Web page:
QUESTION: If a person is indeed speaking for the most
high God, then what that person is saying should be added to the Holy Bible, should it not?
ANSWER: The thought sounds reasonabe, but I don't believe the scriptures
will back it up.
Jesus himself said much more than what is recorded in the canon of scriptures.
The prophets themselves said many things that, no doubt, were inspired by the spirit of God, that
God didn't see fit to record into scripture.
There may even be written records of many things they said. Those things may be rightly revered
and highly esteemed, but they are not scripture.
There are books written by those who were recognized as prophets that were not included in the O.T.
canon of scripture.
The Jews (according to the Word of God) were the oracles of God, and they safeguarded
his written word well.
They would not have carelessly excluded anythingfrom the written canon of scripture that
should have been there.
We have the word of God on that (he preserves his word for "every" generation--when David wrote
that, he wasn't missing any scripture.
There are no "lost books" of the Bible. Not a single word of scripture has ever been "lost."
Jesus said that among the children of men,none greater than John the Baptist had arisen. I'm certain John said much more (by the spirit of God) than what is recorded in the Gospels, but for some reason the
Holy Spirit saw fit to record very little for us of what he said into his written Word.
So, while everything John said, may have been straight from God, it was not scripture.
Anytime any of us preach or teach an inspired truth, it may be straight out of heaven, and we may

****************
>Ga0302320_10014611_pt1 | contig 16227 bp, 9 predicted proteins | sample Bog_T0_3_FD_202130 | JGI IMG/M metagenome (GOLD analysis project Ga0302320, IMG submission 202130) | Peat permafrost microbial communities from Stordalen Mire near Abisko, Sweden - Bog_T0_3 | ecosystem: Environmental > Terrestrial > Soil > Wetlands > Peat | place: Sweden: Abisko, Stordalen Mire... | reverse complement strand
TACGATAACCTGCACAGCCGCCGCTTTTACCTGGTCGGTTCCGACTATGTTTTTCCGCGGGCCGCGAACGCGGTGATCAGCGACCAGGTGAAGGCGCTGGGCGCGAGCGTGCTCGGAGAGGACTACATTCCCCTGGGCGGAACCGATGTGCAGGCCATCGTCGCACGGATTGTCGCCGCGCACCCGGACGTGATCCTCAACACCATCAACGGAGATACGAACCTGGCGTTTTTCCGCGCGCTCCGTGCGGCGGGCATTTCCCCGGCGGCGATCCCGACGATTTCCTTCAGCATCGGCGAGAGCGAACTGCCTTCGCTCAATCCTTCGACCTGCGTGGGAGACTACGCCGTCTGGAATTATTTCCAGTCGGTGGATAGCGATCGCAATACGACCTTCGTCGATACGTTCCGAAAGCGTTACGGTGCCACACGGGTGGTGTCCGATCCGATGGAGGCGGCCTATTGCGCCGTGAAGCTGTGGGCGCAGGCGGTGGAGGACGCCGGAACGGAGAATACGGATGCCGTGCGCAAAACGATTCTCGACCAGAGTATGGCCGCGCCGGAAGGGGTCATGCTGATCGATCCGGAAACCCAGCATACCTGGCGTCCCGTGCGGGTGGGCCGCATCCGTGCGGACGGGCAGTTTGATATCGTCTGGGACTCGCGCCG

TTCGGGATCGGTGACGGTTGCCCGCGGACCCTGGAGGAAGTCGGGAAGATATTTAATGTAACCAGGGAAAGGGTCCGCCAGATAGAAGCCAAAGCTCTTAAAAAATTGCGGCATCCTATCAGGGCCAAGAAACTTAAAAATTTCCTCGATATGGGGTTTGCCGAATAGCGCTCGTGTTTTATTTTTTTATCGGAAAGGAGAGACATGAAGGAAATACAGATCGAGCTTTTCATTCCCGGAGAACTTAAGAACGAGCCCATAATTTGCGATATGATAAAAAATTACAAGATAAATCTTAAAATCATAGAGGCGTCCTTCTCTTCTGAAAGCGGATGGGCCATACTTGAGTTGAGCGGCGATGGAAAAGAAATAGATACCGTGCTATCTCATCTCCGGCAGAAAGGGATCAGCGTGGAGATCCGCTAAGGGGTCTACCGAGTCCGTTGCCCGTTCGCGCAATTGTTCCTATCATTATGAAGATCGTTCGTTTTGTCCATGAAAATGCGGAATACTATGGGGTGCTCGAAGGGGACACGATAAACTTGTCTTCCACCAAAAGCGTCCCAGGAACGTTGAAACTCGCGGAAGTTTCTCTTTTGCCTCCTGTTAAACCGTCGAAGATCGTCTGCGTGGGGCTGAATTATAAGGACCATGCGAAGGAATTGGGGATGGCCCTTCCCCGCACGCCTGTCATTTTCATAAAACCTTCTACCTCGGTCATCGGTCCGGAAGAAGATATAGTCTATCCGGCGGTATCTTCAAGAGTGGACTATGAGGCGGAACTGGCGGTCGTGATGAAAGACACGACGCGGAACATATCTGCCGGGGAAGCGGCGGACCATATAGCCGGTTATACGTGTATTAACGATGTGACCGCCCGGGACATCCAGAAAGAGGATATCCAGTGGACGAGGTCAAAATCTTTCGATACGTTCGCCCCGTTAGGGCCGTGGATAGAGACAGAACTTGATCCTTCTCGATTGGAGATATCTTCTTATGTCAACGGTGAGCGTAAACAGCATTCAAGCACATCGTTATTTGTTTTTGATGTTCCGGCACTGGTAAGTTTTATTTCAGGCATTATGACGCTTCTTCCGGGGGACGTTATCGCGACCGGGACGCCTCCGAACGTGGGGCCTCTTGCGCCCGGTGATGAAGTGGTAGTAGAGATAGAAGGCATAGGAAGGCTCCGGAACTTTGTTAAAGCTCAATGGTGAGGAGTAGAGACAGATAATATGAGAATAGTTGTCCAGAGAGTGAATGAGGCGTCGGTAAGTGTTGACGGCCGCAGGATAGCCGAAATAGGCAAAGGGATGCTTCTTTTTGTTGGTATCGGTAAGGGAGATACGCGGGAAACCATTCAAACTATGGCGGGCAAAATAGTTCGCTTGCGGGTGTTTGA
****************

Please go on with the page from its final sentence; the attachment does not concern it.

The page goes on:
indeed be speaking for God at that moment, but it is not scripture.
There is a difference. And there is a very good reason for that.
Just as the Old Testament had a finished canon of scripture (well before Jesus came) the New Testament
canon was completed as well.
Jesus himself settled the question of the O.T.canon, and the parameters of it in Luke 11:50-51.
When he made the statement that the blood of all the prophets from righteous Abel to Zachariah who
was killed between the alter and the temple would be required of the generation of Israelites who witnessed his first
coming and rejected him, he was setting scriptural parameters.
The parameters he set covered Genesis to 2 Chronicles (24:20-21), which was exactly the A-Z order
in which their scriptures were laid out.
The Christian O.T. is arranged differently with Malachi
being the last book, but Genesis was
the first book of
the Bible Jesus read, and 2 Chronicles was the last.
It did not include the apochrypha.
Isaiah said if any speak not according to this word, (Isaiah 8:20--he was referring to the canon
of scriptures available at that time) there is "no" light in them.
We have instruction clearly set forth within the Written Word of God, that every "spoken" word
should always be judged according to the "written" standard.
Jesus gave us an excellent example of that when Satan was tempting him (Matthew 4).
This new breed of apostles and prophets we are
seeing today have open distain for the "written"
of God, and for anyone who uses it as a standard by
which to measure what they are "saying".
They have open disdain for the Word of God (especially the King James Bible) because their words
cannot stand against it.
How would we judge any new testament gift (of the Holy Spirit) if we did not have the standard
of written scripture?
There are spoken gifts: prophecy, word of knowledge
and word of wisdom--that without the standard
written word, could never be judged (for whether or not what is being said is indeed from God).
We'd all end up blown around by every wind of doctrine (and into apostasy) if we did not have the
written canon of scripture to keep us straight.
God's written word is truth.
The New Testament canon of scripture was well established, by the early church, "before" Rome embraced
Christianity as its official religion.
So even though the New Testament Church still has the spoken prophetic gifts, they are to be judged
in light of the Written Word.
And even if the words spoken are judged to line up with scripture....
They do not "become" scripture.